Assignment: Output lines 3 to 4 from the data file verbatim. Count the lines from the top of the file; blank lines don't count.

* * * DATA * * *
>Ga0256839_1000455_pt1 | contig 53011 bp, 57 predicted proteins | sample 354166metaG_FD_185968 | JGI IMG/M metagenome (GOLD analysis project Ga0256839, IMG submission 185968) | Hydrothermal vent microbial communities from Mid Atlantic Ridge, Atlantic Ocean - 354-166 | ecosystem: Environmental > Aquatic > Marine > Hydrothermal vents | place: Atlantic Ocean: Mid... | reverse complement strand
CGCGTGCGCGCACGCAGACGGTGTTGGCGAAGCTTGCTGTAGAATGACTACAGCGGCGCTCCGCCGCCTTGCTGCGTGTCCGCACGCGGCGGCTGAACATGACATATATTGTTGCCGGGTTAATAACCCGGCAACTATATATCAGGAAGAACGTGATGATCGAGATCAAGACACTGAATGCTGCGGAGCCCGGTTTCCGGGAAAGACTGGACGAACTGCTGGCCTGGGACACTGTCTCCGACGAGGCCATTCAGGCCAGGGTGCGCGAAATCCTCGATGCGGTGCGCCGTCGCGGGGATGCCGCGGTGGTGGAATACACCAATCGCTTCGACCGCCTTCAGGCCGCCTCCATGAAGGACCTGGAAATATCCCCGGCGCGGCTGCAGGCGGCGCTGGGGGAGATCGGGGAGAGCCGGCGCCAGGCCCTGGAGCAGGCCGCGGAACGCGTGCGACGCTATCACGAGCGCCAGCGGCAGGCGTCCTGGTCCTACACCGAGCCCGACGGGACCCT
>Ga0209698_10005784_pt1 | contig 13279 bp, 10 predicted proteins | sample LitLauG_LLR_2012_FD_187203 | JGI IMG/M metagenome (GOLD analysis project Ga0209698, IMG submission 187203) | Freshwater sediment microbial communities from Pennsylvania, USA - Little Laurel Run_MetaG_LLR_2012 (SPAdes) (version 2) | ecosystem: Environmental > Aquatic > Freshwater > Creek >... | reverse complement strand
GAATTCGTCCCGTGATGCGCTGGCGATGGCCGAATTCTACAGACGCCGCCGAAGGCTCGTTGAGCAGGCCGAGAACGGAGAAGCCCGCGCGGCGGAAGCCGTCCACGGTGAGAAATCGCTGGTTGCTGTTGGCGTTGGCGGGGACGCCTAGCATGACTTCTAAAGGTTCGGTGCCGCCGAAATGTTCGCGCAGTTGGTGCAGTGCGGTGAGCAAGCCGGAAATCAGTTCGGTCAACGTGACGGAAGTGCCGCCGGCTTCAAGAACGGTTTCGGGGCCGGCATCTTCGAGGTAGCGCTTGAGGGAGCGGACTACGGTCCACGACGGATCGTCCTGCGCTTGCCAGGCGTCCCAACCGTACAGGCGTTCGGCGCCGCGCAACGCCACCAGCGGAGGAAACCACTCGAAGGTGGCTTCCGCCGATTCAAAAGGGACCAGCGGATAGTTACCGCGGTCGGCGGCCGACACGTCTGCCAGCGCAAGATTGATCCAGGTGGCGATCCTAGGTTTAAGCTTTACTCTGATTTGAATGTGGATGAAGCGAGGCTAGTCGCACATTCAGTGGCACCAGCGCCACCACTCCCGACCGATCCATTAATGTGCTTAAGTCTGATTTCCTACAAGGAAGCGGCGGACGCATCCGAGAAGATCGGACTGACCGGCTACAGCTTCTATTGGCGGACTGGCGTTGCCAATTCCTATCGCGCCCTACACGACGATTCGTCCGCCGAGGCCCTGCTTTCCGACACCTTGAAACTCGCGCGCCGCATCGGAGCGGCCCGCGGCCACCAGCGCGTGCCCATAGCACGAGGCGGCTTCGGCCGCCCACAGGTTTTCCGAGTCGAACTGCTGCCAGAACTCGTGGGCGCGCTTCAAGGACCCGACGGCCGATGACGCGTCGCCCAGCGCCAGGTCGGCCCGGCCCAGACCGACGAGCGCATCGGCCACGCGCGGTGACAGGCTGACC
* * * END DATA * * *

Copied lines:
>Ga0209698_10005784_pt1 | contig 13279 bp, 10 predicted proteins | sample LitLauG_LLR_2012_FD_187203 | JGI IMG/M metagenome (GOLD analysis project Ga0209698, IMG submission 187203) | Freshwater sediment microbial communities from Pennsylvania, USA - Little Laurel Run_MetaG_LLR_2012 (SPAdes) (version 2) | ecosystem: Environmental > Aquatic > Freshwater > Creek >... | reverse complement strand
GAATTCGTCCCGTGATGCGCTGGCGATGGCCGAATTCTACAGACGCCGCCGAAGGCTCGTTGAGCAGGCCGAGAACGGAGAAGCCCGCGCGGCGGAAGCCGTCCACGGTGAGAAATCGCTGGTTGCTGTTGGCGTTGGCGGGGACGCCTAGCATGACTTCTAAAGGTTCGGTGCCGCCGAAATGTTCGCGCAGTTGGTGCAGTGCGGTGAGCAAGCCGGAAATCAGTTCGGTCAACGTGACGGAAGTGCCGCCGGCTTCAAGAACGGTTTCGGGGCCGGCATCTTCGAGGTAGCGCTTGAGGGAGCGGACTACGGTCCACGACGGATCGTCCTGCGCTTGCCAGGCGTCCCAACCGTACAGGCGTTCGGCGCCGCGCAACGCCACCAGCGGAGGAAACCACTCGAAGGTGGCTTCCGCCGATTCAAAAGGGACCAGCGGATAGTTACCGCGGTCGGCGGCCGACACGTCTGCCAGCGCAAGATTGATCCAGGTGGCGATCCTAGGTTTAAGCTTTACTCTGATTTGAATGTGGATGAAGCGAGGCTAGTCGCACATTCAGTGGCACCAGCGCCACCACTCCCGACCGATCCATTAATGTGCTTAAGTCTGATTTCCTACAAGGAAGCGGCGGACGCATCCGAGAAGATCGGACTGACCGGCTACAGCTTCTATTGGCGGACTGGCGTTGCCAATTCCTATCGCGCCCTACACGACGATTCGTCCGCCGAGGCCCTGCTTTCCGACACCTTGAAACTCGCGCGCCGCATCGGAGCGGCCCGCGGCCACCAGCGCGTGCCCATAGCACGAGGCGGCTTCGGCCGCCCACAGGTTTTCCGAGTCGAACTGCTGCCAGAACTCGTGGGCGCGCTTCAAGGACCCGACGGCCGATGACGCGTCGCCCAGCGCCAGGTCGGCCCGGCCCAGACCGACGAGCGCATCGGCCACGCGCGGTGACAGGCTGACC